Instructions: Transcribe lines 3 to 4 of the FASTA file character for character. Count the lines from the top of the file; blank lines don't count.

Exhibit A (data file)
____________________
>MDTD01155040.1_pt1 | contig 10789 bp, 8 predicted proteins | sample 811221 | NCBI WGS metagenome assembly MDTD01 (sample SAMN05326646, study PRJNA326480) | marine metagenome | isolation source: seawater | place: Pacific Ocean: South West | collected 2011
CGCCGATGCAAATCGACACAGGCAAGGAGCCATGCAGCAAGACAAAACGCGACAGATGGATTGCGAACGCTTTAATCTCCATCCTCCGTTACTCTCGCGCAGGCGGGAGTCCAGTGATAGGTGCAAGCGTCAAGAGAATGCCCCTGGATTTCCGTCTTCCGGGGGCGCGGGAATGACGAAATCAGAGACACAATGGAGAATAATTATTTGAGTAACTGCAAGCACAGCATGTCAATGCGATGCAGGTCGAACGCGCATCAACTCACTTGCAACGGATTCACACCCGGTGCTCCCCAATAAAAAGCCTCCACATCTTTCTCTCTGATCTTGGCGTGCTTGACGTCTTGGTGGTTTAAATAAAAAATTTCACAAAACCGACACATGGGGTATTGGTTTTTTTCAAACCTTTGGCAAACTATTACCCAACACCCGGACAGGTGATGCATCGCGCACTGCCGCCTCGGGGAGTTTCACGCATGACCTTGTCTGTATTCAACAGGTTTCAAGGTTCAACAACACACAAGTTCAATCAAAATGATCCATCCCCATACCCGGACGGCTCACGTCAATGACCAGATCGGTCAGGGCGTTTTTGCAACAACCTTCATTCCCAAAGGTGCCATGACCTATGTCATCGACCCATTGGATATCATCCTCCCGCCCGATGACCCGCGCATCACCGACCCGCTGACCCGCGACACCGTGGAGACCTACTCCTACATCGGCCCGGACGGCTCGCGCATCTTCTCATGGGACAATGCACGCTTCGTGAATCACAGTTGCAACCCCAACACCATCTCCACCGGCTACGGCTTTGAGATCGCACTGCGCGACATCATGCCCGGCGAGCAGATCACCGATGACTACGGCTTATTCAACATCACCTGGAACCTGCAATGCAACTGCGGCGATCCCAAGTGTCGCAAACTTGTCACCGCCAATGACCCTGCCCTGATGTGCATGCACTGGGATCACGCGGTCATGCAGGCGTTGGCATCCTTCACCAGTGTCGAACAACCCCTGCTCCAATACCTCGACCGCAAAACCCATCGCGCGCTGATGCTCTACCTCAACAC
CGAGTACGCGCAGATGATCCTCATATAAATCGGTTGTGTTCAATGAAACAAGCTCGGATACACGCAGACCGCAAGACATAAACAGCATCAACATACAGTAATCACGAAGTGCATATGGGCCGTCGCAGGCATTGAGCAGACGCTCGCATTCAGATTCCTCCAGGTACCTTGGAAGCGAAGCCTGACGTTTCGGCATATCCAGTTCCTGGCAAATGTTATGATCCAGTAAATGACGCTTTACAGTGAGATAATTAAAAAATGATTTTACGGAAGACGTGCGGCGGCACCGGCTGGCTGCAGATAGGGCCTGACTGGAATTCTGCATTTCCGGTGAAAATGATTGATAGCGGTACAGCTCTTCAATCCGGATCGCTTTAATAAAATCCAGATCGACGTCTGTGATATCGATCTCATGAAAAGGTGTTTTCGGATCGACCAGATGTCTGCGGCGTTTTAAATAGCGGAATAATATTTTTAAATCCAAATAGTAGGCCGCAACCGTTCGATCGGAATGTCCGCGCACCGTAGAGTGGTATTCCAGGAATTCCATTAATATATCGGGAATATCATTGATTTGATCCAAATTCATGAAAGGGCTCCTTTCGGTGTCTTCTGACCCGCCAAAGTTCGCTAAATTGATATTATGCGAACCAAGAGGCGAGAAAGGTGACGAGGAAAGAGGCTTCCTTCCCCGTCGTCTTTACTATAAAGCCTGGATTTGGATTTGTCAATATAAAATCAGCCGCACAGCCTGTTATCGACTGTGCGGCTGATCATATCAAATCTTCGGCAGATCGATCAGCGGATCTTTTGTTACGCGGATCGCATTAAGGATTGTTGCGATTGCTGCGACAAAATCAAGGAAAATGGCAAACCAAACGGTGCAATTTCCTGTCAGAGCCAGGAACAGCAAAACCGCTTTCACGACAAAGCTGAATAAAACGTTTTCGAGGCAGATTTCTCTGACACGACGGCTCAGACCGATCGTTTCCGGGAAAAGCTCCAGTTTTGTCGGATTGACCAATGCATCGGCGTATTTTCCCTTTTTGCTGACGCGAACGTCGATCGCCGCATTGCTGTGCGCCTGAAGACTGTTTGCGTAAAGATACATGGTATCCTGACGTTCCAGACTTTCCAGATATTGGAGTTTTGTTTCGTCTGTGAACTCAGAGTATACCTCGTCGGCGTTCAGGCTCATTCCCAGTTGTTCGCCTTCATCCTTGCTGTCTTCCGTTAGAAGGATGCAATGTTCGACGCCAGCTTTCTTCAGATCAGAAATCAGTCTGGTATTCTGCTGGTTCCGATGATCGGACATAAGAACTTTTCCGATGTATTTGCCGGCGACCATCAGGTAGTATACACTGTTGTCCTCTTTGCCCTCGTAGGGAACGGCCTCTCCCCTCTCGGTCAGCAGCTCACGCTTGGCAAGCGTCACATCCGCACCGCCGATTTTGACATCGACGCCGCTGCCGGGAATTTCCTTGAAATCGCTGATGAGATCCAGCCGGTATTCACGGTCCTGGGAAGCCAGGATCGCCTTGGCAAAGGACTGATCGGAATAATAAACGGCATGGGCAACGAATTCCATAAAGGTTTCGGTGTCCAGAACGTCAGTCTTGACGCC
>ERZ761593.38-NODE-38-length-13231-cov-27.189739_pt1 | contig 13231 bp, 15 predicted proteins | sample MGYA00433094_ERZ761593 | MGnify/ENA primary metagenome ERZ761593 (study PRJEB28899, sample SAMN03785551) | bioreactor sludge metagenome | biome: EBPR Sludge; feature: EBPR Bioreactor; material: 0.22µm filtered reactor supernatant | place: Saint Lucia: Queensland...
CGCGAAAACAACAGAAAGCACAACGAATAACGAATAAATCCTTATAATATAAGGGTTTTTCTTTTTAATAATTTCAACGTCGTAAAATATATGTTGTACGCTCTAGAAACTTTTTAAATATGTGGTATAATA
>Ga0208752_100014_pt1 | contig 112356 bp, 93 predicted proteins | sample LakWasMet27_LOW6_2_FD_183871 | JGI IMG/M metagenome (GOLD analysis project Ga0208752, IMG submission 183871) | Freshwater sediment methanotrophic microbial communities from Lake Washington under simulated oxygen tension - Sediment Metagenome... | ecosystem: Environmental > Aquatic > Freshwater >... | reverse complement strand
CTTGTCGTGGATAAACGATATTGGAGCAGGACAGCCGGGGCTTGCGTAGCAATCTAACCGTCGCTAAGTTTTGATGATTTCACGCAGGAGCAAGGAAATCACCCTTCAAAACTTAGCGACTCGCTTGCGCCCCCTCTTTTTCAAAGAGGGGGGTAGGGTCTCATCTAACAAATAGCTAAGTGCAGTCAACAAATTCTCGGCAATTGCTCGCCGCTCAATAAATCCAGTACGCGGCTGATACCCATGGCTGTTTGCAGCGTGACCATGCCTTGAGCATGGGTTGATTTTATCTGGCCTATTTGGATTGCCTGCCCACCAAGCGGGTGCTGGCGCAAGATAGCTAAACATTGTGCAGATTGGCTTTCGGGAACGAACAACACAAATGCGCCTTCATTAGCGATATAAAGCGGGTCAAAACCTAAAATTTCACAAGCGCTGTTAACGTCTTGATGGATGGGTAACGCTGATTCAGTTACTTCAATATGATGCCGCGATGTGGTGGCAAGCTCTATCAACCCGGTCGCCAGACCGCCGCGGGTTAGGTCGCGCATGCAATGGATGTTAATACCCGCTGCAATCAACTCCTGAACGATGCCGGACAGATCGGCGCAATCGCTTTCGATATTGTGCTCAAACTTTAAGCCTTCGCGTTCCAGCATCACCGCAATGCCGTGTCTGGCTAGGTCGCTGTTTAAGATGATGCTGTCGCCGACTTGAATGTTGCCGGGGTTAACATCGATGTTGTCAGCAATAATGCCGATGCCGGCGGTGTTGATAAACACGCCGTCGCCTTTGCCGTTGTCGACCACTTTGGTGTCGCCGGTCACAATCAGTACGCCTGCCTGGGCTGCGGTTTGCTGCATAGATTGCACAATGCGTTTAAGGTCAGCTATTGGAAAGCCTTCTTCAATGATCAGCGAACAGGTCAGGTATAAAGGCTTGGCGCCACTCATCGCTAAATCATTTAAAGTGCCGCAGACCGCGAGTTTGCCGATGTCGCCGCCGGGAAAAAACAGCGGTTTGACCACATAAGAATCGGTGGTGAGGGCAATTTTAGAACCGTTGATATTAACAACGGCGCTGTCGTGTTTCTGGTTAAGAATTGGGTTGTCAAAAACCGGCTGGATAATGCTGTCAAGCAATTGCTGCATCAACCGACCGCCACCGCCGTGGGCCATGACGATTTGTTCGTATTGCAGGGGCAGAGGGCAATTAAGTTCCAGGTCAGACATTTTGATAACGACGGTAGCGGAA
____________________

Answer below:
CGAGTACGCGCAGATGATCCTCATATAAATCGGTTGTGTTCAATGAAACAAGCTCGGATACACGCAGACCGCAAGACATAAACAGCATCAACATACAGTAATCACGAAGTGCATATGGGCCGTCGCAGGCATTGAGCAGACGCTCGCATTCAGATTCCTCCAGGTACCTTGGAAGCGAAGCCTGACGTTTCGGCATATCCAGTTCCTGGCAAATGTTATGATCCAGTAAATGACGCTTTACAGTGAGATAATTAAAAAATGATTTTACGGAAGACGTGCGGCGGCACCGGCTGGCTGCAGATAGGGCCTGACTGGAATTCTGCATTTCCGGTGAAAATGATTGATAGCGGTACAGCTCTTCAATCCGGATCGCTTTAATAAAATCCAGATCGACGTCTGTGATATCGATCTCATGAAAAGGTGTTTTCGGATCGACCAGATGTCTGCGGCGTTTTAAATAGCGGAATAATATTTTTAAATCCAAATAGTAGGCCGCAACCGTTCGATCGGAATGTCCGCGCACCGTAGAGTGGTATTCCAGGAATTCCATTAATATATCGGGAATATCATTGATTTGATCCAAATTCATGAAAGGGCTCCTTTCGGTGTCTTCTGACCCGCCAAAGTTCGCTAAATTGATATTATGCGAACCAAGAGGCGAGAAAGGTGACGAGGAAAGAGGCTTCCTTCCCCGTCGTCTTTACTATAAAGCCTGGATTTGGATTTGTCAATATAAAATCAGCCGCACAGCCTGTTATCGACTGTGCGGCTGATCATATCAAATCTTCGGCAGATCGATCAGCGGATCTTTTGTTACGCGGATCGCATTAAGGATTGTTGCGATTGCTGCGACAAAATCAAGGAAAATGGCAAACCAAACGGTGCAATTTCCTGTCAGAGCCAGGAACAGCAAAACCGCTTTCACGACAAAGCTGAATAAAACGTTTTCGAGGCAGATTTCTCTGACACGACGGCTCAGACCGATCGTTTCCGGGAAAAGCTCCAGTTTTGTCGGATTGACCAATGCATCGGCGTATTTTCCCTTTTTGCTGACGCGAACGTCGATCGCCGCATTGCTGTGCGCCTGAAGACTGTTTGCGTAAAGATACATGGTATCCTGACGTTCCAGACTTTCCAGATATTGGAGTTTTGTTTCGTCTGTGAACTCAGAGTATACCTCGTCGGCGTTCAGGCTCATTCCCAGTTGTTCGCCTTCATCCTTGCTGTCTTCCGTTAGAAGGATGCAATGTTCGACGCCAGCTTTCTTCAGATCAGAAATCAGTCTGGTATTCTGCTGGTTCCGATGATCGGACATAAGAACTTTTCCGATGTATTTGCCGGCGACCATCAGGTAGTATACACTGTTGTCCTCTTTGCCCTCGTAGGGAACGGCCTCTCCCCTCTCGGTCAGCAGCTCACGCTTGGCAAGCGTCACATCCGCACCGCCGATTTTGACATCGACGCCGCTGCCGGGAATTTCCTTGAAATCGCTGATGAGATCCAGCCGGTATTCACGGTCCTGGGAAGCCAGGATCGCCTTGGCAAAGGACTGATCGGAATAATAAACGGCATGGGCAACGAATTCCATAAAGGTTTCGGTGTCCAGAACGTCAGTCTTGACGCC
>ERZ761593.38-NODE-38-length-13231-cov-27.189739_pt1 | contig 13231 bp, 15 predicted proteins | sample MGYA00433094_ERZ761593 | MGnify/ENA primary metagenome ERZ761593 (study PRJEB28899, sample SAMN03785551) | bioreactor sludge metagenome | biome: EBPR Sludge; feature: EBPR Bioreactor; material: 0.22µm filtered reactor supernatant | place: Saint Lucia: Queensland...